Posts Tagged ‘Professional’


I’m at the Milwaukee Secure Detention Facility (MSDF), an institution in the Wisconsin Prison System (WPS), participating in the Earned Release Program (ERP).  I couldn’t believe it but on Friday evening the Koss headphones I bought off the Jack & Marcus catalog cracked over the right ear piece.  Cellie Corey Ball had tape and managed to make them useable for the short term.  He and cellie Brian Whalen are graduating May 6th, over over 2 weeks away so they each tried to get me to buy their headphones or ear buds.  I had to say no because in the event of an inspection that could be trouble for me.  But these plastic clear headphones are frustrating.  They appear to have no more than a 4 to 6 month life span before they break and doubly so because I’m 2 months away from release.  I bit the bullet and put in an order for a new pair of headphones.  After Ball and Whalen leave I’m going to have 2 new cellies come in for my last 45 days or so and no telling what they might be like. Headphones are an essential piece from going crazy at times.  Guard Roscoe Peters was very professional in signing the disbursement form and such even if he was distant.  Since this blog was discovered, professional but distant, would be the way to describe how most of the staff treats me.  No joking around and such, but that’s ok.  Many ask me about specific blog entries, especially the identify of the guard who had a drug problem.  I’ve taken to saying its all made up just to avoid the questions even though of course it isn’t.  Nobody buys it anyway as they all think they know who it is.  Anyway, one thing I haven’t covered here are the visits we get, mostly because since my arrival I haven’t had any.  But once you are called for a visit, such as Whalen was this weekend by the therapist who sent him the letter. (who by the way are doing quite well) You go into the room that doubles as the computer room on the top floor and as the library on the bottom.  Anyone in the room at the time has to leave.  It’s a video visit more like what you would do over a webcam or in a county jail.  The biggest problem you might have is the inmates walking by and checking out who is visiting with you and what they look like.  And of course, then the comments and catcalls you receive after.  It’s very easy for others to see the person because of the glass walls and the size of the screen.  I’m sure this is designed this way for security reasons though.  When Whalen finished, of course everyone in the room joked about his visit which he enjoyed.  The good thing about this cell is when people joke around with each other it doesn’t get taken too far, unlike some other cells here.  On Sunday I got to speak with my adoptive parents, Charles and Victoria Martin.  After wishing each other a Happy Easter, they let me know my ex-wife had had her father pass away a week prior.  Like many inmates I get annoyed with the time delay in getting news.  But what are you going to do?  I wrote her a condolence letter which considering how angry I used to be with her, is quite remarkable.  In it I shared a memory of her father, expressed hope that her and the kids were okay and told her I looked forward to seeing the family at Charles Martin’s retirement in July even though it also makes me nervous.  Honesty is good and this isn’t something I would have done almost 24 months ago.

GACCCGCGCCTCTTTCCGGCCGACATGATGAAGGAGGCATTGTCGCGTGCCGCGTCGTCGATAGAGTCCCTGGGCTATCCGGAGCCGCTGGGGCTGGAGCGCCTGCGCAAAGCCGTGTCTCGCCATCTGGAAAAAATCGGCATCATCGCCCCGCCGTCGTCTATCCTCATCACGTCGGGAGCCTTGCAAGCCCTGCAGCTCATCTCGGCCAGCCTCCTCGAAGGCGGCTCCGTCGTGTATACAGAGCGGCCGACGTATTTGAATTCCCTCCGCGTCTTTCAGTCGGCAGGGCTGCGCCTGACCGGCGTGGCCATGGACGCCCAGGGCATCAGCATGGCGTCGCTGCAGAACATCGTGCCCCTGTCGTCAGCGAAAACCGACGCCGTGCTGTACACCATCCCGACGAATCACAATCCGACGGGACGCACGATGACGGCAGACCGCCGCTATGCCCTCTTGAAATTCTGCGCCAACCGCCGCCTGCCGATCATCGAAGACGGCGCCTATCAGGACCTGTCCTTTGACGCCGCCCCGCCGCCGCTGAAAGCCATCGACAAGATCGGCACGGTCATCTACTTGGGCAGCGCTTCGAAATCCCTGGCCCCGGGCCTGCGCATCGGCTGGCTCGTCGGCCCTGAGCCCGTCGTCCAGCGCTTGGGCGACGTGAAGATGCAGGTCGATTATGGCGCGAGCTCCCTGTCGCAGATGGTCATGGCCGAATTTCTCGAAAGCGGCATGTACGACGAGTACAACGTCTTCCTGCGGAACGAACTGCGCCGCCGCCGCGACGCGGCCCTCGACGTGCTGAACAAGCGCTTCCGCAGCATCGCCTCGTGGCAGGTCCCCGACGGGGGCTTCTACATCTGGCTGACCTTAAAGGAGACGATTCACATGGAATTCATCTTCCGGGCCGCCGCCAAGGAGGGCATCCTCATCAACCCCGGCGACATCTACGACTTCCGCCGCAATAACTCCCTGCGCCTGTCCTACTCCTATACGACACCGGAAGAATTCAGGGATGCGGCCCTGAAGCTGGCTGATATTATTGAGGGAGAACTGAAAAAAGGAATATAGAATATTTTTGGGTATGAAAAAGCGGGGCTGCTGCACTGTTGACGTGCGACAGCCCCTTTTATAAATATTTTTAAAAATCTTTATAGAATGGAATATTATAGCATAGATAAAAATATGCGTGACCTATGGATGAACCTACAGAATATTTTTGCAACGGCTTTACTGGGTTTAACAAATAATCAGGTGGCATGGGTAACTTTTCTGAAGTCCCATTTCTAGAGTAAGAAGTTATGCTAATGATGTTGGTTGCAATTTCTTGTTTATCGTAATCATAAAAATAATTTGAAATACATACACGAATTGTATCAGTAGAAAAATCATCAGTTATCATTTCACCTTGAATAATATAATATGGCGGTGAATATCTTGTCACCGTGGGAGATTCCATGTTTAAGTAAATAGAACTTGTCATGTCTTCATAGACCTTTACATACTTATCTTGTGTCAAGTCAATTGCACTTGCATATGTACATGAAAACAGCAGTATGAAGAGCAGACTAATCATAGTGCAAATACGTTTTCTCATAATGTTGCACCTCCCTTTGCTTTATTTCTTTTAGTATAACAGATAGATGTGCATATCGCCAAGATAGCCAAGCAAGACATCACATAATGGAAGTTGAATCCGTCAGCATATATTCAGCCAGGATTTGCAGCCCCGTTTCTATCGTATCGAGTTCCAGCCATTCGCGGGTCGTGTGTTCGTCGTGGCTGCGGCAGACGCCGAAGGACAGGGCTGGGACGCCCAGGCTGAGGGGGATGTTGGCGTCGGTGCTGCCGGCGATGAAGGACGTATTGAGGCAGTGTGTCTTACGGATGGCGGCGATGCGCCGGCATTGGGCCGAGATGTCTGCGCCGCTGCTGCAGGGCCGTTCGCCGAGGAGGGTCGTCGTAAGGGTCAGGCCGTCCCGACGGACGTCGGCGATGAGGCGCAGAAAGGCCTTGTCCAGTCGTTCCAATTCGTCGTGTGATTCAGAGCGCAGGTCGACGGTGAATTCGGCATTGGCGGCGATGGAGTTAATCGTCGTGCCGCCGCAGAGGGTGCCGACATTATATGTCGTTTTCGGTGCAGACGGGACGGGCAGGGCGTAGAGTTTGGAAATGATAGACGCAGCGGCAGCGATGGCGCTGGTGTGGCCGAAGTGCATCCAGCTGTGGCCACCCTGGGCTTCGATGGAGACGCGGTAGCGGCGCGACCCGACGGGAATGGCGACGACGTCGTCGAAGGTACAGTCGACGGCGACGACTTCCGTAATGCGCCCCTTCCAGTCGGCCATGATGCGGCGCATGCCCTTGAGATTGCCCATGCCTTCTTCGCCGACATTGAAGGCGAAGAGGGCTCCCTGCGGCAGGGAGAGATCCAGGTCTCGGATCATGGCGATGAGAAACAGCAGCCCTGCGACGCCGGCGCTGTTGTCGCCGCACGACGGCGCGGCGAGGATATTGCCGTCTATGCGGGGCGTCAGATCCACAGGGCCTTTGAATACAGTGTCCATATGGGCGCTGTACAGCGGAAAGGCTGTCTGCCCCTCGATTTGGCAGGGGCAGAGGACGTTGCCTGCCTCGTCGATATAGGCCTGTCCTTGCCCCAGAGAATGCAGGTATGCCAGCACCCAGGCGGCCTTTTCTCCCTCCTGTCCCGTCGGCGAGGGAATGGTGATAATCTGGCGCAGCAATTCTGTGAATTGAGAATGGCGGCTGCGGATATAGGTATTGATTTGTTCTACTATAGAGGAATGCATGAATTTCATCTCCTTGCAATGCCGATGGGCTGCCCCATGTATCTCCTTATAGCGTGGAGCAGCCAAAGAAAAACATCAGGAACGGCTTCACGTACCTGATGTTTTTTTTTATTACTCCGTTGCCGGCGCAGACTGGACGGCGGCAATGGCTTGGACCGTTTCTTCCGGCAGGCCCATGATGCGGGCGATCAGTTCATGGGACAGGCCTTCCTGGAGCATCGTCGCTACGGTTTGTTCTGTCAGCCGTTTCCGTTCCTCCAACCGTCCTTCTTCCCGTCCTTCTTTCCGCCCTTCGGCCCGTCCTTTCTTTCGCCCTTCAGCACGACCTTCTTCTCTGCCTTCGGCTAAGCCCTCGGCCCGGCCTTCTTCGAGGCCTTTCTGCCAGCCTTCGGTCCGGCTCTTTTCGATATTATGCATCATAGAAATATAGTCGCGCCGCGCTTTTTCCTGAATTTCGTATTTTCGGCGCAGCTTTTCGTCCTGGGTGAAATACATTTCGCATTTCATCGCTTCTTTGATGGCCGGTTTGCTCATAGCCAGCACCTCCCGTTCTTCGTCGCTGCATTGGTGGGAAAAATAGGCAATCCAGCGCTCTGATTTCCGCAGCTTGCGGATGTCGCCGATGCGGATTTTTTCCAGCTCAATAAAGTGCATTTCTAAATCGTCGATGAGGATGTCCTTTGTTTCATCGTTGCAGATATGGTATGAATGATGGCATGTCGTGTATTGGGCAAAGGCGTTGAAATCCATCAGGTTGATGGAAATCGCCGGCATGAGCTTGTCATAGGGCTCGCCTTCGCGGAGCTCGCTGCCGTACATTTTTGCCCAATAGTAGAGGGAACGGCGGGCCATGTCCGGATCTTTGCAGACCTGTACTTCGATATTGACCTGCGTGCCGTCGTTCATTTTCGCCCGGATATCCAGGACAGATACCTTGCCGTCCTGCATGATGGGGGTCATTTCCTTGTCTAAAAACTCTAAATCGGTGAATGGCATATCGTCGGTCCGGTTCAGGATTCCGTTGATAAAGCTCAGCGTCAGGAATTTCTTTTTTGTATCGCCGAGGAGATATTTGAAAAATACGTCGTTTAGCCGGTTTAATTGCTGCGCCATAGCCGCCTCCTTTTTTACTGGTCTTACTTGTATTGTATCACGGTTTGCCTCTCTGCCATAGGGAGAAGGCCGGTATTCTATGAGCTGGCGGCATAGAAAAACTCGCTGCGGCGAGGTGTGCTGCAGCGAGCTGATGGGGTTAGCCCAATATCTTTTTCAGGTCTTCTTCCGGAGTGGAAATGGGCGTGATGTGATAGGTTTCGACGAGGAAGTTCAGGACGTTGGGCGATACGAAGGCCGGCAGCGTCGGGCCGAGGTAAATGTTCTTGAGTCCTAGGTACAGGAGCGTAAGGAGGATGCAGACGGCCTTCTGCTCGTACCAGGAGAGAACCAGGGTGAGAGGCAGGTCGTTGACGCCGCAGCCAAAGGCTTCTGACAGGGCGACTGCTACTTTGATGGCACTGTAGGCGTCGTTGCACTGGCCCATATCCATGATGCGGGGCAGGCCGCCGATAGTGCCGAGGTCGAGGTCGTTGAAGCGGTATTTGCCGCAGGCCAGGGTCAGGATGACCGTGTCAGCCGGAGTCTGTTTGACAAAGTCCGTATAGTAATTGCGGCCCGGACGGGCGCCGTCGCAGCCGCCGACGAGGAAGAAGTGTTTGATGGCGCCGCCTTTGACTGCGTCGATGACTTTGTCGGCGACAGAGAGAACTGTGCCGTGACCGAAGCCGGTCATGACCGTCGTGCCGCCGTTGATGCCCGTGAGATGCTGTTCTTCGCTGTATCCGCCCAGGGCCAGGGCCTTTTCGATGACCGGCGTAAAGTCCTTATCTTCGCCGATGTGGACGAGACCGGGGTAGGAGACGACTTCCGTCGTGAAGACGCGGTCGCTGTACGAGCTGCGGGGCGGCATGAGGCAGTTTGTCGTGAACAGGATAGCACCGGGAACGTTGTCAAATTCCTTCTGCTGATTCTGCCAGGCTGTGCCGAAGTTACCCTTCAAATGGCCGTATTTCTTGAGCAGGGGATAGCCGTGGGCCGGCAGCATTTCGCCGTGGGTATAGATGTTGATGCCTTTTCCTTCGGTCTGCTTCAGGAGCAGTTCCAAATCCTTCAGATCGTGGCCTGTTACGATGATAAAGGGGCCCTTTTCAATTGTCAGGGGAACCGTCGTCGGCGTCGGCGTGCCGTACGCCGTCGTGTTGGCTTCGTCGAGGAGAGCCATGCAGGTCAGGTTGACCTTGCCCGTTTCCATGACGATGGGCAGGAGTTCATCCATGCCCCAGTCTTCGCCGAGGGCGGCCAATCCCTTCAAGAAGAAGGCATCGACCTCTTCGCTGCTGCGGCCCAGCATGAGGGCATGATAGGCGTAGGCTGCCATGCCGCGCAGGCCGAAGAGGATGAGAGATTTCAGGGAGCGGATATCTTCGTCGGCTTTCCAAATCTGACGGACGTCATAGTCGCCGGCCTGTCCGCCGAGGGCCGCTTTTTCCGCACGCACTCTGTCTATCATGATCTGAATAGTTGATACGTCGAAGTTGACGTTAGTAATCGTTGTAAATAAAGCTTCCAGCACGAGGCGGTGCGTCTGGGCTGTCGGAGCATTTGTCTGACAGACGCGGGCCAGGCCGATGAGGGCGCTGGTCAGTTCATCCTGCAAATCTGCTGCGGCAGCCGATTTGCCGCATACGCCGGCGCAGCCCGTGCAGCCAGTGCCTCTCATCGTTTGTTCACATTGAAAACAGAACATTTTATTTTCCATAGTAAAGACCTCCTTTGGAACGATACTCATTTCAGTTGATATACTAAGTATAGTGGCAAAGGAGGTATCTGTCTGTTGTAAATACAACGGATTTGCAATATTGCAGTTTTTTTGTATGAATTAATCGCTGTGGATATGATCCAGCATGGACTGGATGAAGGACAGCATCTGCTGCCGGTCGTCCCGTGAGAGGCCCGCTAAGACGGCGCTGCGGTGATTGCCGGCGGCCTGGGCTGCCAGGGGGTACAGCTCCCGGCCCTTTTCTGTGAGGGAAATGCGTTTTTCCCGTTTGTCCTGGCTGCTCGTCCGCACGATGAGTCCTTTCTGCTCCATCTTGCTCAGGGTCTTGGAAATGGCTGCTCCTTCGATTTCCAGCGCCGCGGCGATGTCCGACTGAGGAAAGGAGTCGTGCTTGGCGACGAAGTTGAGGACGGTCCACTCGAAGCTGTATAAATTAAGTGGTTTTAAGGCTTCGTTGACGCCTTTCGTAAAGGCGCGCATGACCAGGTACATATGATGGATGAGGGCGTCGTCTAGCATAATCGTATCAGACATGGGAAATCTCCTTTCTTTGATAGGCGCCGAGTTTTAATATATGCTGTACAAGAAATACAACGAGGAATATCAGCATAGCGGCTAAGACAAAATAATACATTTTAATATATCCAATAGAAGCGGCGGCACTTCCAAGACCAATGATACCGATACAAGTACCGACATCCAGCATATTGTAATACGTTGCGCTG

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I’m at the Milwaukee Secure Detention Facility (MSDF), an institution in the Wisconsin Prison System (WPS), participating in the Earned Release Program (ERP).  Do you know the song “Tie a Yellow Ribbon Around the Old Oak Tree” by Tony Orlando?  It’s a nice song that tells a nice story about an inmate who gets release from prison and wonders if his love will take him back.  If she will, she’s supposed to tie a yellow ribbon around the oak tree in front of their house. Well he gets there on a bus and he finds, with everyone cheering around him, there are a hundred yellow ribbons on the oak tree. Like I said, it’s a nice story.  Happy endings in prison are so rare I have found.  But when one comes along you can’t help but cheer along with the inmate.  I’ve told you how ERP group member Scott Bunker endured a potentially serious medical condition over the last few days.  Saturday came and hadn’t improved.  In fact, I’m told it had gotten worse.  It must be true, for the guards took him on a weekend , which is quite rare, back to the hospital again.  He again returned, this time having been fitted with a catheter.  It kind of reminds me too that even us inmates are capable of setting aside the pettiness, racial tension and self obsession that seems to consume us here when a person among us falls sick.  Seeing Bunker sick made us united in the hope for his recovery and conveying that to him.  Still we are men.  There of course were the jokes about him being “on his period.”  Tasteless yes but juvenile humor is often how men will cope and as a group deal with a tough situation.  When I was diagnosed with cancer while at Waukesha county Jail awaiting transfer to WPS, an inmate yelled so everyone could hear, “Hey Martin you gonna die or what?”  We all laughed.  I was grateful for the break in the tension.  Anyway, the goodwill generated by Bunker’s situation seemed to last all day.  Then that night, according to him, without them knowing what had happened, his second wife and step-daughter showed up for a visit after not having communicated at all for the past 2 years.  What occurred was just amazing!  She told him she wanted him to come home to them after all and that they still loved him.  He had sent his victim impact letter to her so perhaps this got the ball rolling.  After he got off his visit he went around the dayroom telling everyone that would listen, trying to act indifferent about it but the smile on his face betrayed him.  I’m just very happy for him.  I’m not the type to always describe to God every good or bad thing that happens.  But how could you not in this case?  On Sunday, it was time for my weekly call to my adoptive parents, Charles and Victoria Martin.  I’ve seen them once since I was in prison and recently started talking to me via phone.  They’re consumed by retirement planning as Charles is retiring as a pastor  shortly after my anticipated release.  They are moving to a place in WI which is where I’m thinking I’ll end up initially after release.  Their first concern was to talk to my parole officer (PO) up there to try to get alcohol allowed at the house.  No go there!  Their second was the retirement party at the hotel on the Saturday prior to the retirement service and whether alcohol could be present.  I told them I’d be talking to the PO about it this week.  Truth is though I’m dreading the whole thing.  After a rough start in life, I’d became an IT Professional, homeowner, and family man.  I had earned respect of others.  Now I’ll see all these people I’ve known over the years alone, penniless and no job.  I have no clue how to deal with that.  I’m sure I’m not the first guy to have to go there after prison.  I wrote a letter to my adoptive parents asking them to allow me to duck out on Saturday after making an appearance but then to participate in all the hoopla, pictures and tributes at his retirement service on Sunday.  But I’ve got to trust God to look after me the same way he looked after Scott Bunker.  It may not be as dramatic but I’ve learned God will always get me through.  The retirement party is in July and its April.  A lot can happen between now and then.